Leonowens, Anna. “Life and Travel in India by Anna Harriette Leonowens.” Project Gutenberg, www.owl.english.purdue.edu/owl/resource/747/08/. Accessed 2 March 2018.

This work is available for free online through Project Gutenberg: http://www.gutenberg.org/ebooks/52896

Anna Leonowens (1834-1915)

Anna Leonowens is an intriguing historical figure. She is most popularly known as the inspiration behind Anna in the musical The King and I, which was based on her travel writing in The English Governess at the Siamese Court. She often wrote in support of women’s rights. Although she is commonly thought to be white and British, Leonowens was born in India, and her grandmother was probably of Anglo-Indian mixed race. This heritage, if discovered, would surely have negatively impacted Leonowens’s opportunities in British-occupied India; she appears to have gone to some lengths to hide it, including by claiming she was born in Wales (Morgan).

Life and Travel in India
Life and Travel in India is a richly-descriptive book describing Leonowens’s experiences traveling in India. It is lesser-known than her writings about Siam. As a woman, Leonowens was allowed entry to women’s-only areas in India; she has therefore written about spaces that British male travel writers could not see. 

Our readers might be particularly interested in her observations of dancing girls and devadasis (referred to in this book as “bayahdiers”). In Chapter VIII, she watches a performance of dancing girls, speaks to the owner of an establishment of dancing girls, and develops a fascination with a particular girl, who she says she has “fallen in love with, half in earnest, half in jest” (187). She also explains her understanding of the devadasi dedication process in detail.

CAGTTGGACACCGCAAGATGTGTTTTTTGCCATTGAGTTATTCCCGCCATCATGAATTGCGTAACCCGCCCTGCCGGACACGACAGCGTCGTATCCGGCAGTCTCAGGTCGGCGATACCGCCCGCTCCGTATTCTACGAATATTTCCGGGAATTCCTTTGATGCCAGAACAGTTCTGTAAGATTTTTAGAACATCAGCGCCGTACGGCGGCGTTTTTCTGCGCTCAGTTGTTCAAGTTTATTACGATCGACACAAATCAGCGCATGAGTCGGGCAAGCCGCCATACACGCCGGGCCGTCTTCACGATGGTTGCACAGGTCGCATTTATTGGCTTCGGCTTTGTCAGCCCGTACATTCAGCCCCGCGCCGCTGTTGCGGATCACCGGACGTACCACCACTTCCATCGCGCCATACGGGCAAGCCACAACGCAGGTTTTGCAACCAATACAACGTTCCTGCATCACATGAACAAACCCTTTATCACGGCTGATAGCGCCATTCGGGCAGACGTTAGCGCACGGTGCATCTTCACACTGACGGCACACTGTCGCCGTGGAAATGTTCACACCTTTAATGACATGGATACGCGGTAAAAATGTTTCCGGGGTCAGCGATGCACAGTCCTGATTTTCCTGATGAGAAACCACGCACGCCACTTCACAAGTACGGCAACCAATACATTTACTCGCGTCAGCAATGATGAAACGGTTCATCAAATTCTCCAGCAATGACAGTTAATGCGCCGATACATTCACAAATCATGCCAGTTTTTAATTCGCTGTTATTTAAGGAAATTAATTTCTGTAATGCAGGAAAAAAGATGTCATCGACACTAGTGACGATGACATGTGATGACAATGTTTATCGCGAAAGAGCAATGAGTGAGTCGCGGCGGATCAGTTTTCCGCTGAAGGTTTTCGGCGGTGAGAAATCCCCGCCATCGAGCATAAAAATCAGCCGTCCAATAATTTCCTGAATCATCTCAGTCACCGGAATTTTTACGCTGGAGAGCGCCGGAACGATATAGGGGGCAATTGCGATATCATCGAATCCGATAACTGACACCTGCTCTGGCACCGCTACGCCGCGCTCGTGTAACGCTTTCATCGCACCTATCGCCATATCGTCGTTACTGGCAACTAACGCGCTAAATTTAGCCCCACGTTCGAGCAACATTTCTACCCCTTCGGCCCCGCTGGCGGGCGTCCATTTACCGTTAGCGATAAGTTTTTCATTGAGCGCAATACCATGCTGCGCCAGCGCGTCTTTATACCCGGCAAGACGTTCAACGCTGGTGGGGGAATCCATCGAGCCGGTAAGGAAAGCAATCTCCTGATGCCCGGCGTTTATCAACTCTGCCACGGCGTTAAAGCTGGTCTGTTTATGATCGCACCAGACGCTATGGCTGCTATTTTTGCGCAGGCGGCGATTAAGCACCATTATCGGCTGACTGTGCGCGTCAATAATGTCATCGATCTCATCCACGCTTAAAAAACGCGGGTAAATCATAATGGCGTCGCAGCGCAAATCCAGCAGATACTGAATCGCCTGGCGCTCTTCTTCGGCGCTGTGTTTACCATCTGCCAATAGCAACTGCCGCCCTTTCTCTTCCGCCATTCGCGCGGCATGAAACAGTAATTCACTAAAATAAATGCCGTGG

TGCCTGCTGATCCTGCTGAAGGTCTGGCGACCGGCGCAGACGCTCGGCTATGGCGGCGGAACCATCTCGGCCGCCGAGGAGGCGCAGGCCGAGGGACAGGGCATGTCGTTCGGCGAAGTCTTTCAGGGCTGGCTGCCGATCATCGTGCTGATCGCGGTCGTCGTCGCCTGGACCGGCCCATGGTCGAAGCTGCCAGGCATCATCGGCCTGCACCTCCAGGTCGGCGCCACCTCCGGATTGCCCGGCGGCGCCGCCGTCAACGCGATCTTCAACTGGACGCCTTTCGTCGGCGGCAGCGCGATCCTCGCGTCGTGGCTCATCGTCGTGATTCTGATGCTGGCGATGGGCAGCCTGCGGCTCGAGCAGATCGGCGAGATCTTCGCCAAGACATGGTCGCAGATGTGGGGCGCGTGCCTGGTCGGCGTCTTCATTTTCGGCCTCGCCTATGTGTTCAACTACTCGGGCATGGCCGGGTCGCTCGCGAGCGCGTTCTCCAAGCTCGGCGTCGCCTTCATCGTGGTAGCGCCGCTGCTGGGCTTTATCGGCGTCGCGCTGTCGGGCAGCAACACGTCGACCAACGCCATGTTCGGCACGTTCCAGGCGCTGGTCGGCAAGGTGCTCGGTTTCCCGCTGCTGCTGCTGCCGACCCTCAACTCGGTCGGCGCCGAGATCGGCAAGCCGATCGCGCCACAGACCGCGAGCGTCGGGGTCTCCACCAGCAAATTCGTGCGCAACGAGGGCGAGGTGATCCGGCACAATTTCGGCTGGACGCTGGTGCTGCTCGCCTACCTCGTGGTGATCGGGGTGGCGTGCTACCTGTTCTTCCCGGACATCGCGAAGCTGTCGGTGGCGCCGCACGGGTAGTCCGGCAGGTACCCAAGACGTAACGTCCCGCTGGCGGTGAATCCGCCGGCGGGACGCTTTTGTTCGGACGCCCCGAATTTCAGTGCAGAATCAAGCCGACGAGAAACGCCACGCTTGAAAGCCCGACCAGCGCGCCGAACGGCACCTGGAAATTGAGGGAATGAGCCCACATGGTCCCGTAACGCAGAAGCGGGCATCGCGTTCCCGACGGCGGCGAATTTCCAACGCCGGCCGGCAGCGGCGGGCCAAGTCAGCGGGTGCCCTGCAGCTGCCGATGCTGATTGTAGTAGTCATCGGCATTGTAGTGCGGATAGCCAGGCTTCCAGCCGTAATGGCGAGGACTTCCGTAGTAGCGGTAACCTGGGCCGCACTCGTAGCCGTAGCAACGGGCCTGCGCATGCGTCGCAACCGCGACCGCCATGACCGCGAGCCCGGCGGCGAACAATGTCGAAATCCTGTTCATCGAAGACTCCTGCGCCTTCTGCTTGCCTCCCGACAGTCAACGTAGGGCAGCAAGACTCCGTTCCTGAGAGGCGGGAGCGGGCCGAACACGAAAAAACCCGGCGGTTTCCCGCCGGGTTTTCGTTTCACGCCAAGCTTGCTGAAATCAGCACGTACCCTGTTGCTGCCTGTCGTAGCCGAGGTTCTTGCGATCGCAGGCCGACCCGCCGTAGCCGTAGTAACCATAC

Questions to Consider

  • Travel writing and other forms of nonfiction are commonly understood to contain unbiased observations. Does Leonowens simply observe India, or attempt to interpret it? Is anyone just an observer? 

  • Can we consider Leonowens a reliable narrator? What limitations might she have as a narrator, if any? Is she cognizant of these limitations? How might her subject position (race, gender, class, birthplace, profession, etc.) colour her narrations? Is she cognizant of her subject position? Is she critical of it?

  • Consider the following sentence: “These poor devotees [devadasis] often accept their fate with that stolid indifference peculiar to the Orientals.” Is this sentence sympathetic or demeaning? Is it descriptive or prescriptive? Can it be both?

  • Male British travel writers often presented harems as a location of pure exotic pleasure and indulgence (DelPlato); Leonowens, by contrast, refers to the behind-the-scenes life of dancing girls as a “sad and dreary picture” (193).  Is one depiction more true than the other? Can they both be true? Are they complete? Who determines the depictions’ trueness and completeness? What impacts might have these perceptions had on how Leonowens’s British readers viewed and treated Indians and dancing girls?
Works Cited
DelPlato, Joan. Multiple Wives, Multiple Pleasures: Representing the harem, 1800-1875. Fairleigh Dickinson UP, 2002.
Morgan, Susan.  Bombay Anna: The Real Story and Remarkable Adventures of the King and I Governess. U of California P, 2008.

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